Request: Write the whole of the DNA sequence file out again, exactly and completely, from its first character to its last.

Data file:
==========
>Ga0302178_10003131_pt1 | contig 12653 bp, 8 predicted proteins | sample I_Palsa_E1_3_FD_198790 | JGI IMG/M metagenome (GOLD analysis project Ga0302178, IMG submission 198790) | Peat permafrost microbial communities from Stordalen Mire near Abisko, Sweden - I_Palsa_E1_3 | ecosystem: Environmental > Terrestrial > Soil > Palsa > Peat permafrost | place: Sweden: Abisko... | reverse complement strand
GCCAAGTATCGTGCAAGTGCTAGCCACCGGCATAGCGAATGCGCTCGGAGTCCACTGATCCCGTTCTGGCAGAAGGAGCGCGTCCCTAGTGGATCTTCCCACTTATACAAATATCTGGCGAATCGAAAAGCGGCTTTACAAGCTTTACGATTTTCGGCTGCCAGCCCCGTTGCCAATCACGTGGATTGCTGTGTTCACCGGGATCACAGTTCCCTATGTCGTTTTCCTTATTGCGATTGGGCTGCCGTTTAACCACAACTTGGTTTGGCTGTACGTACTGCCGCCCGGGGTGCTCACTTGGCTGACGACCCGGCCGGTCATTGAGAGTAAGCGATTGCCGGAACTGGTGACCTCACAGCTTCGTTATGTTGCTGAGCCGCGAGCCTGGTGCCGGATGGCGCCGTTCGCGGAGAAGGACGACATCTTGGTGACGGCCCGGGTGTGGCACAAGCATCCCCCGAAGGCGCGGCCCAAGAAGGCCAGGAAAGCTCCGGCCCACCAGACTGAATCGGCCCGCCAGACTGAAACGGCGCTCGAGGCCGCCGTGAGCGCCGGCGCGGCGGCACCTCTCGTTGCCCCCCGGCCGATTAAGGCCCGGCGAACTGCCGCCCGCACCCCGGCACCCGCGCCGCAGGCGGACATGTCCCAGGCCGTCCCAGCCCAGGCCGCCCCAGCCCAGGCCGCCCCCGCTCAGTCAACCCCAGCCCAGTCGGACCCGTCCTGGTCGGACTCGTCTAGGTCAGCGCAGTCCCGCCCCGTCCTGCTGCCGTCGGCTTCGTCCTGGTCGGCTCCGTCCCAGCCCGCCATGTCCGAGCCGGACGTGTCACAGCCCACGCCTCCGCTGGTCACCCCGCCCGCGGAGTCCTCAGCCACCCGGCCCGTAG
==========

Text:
>Ga0302178_10003131_pt1 | contig 12653 bp, 8 predicted proteins | sample I_Palsa_E1_3_FD_198790 | JGI IMG/M metagenome (GOLD analysis project Ga0302178, IMG submission 198790) | Peat permafrost microbial communities from Stordalen Mire near Abisko, Sweden - I_Palsa_E1_3 | ecosystem: Environmental > Terrestrial > Soil > Palsa > Peat permafrost | place: Sweden: Abisko... | reverse complement strand
GCCAAGTATCGTGCAAGTGCTAGCCACCGGCATAGCGAATGCGCTCGGAGTCCACTGATCCCGTTCTGGCAGAAGGAGCGCGTCCCTAGTGGATCTTCCCACTTATACAAATATCTGGCGAATCGAAAAGCGGCTTTACAAGCTTTACGATTTTCGGCTGCCAGCCCCGTTGCCAATCACGTGGATTGCTGTGTTCACCGGGATCACAGTTCCCTATGTCGTTTTCCTTATTGCGATTGGGCTGCCGTTTAACCACAACTTGGTTTGGCTGTACGTACTGCCGCCCGGGGTGCTCACTTGGCTGACGACCCGGCCGGTCATTGAGAGTAAGCGATTGCCGGAACTGGTGACCTCACAGCTTCGTTATGTTGCTGAGCCGCGAGCCTGGTGCCGGATGGCGCCGTTCGCGGAGAAGGACGACATCTTGGTGACGGCCCGGGTGTGGCACAAGCATCCCCCGAAGGCGCGGCCCAAGAAGGCCAGGAAAGCTCCGGCCCACCAGACTGAATCGGCCCGCCAGACTGAAACGGCGCTCGAGGCCGCCGTGAGCGCCGGCGCGGCGGCACCTCTCGTTGCCCCCCGGCCGATTAAGGCCCGGCGAACTGCCGCCCGCACCCCGGCACCCGCGCCGCAGGCGGACATGTCCCAGGCCGTCCCAGCCCAGGCCGCCCCAGCCCAGGCCGCCCCCGCTCAGTCAACCCCAGCCCAGTCGGACCCGTCCTGGTCGGACTCGTCTAGGTCAGCGCAGTCCCGCCCCGTCCTGCTGCCGTCGGCTTCGTCCTGGTCGGCTCCGTCCCAGCCCGCCATGTCCGAGCCGGACGTGTCACAGCCCACGCCTCCGCTGGTCACCCCGCCCGCGGAGTCCTCAGCCACCCGGCCCGTAG